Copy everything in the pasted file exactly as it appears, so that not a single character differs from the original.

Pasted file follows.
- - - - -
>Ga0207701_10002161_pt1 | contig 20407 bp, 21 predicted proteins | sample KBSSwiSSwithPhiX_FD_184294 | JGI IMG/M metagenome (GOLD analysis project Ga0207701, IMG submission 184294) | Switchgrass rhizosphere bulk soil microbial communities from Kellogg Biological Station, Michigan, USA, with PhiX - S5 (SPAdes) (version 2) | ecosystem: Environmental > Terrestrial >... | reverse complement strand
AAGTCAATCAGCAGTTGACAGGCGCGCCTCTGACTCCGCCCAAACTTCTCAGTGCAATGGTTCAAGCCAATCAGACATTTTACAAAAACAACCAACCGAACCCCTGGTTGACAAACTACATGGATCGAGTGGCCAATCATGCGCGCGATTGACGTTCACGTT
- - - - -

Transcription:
>Ga0207701_10002161_pt1 | contig 20407 bp, 21 predicted proteins | sample KBSSwiSSwithPhiX_FD_184294 | JGI IMG/M metagenome (GOLD analysis project Ga0207701, IMG submission 184294) | Switchgrass rhizosphere bulk soil microbial communities from Kellogg Biological Station, Michigan, USA, with PhiX - S5 (SPAdes) (version 2) | ecosystem: Environmental > Terrestrial >... | reverse complement strand
AAGTCAATCAGCAGTTGACAGGCGCGCCTCTGACTCCGCCCAAACTTCTCAGTGCAATGGTTCAAGCCAATCAGACATTTTACAAAAACAACCAACCGAACCCCTGGTTGACAAACTACATGGATCGAGTGGCCAATCATGCGCGCGATTGACGTTCACGTT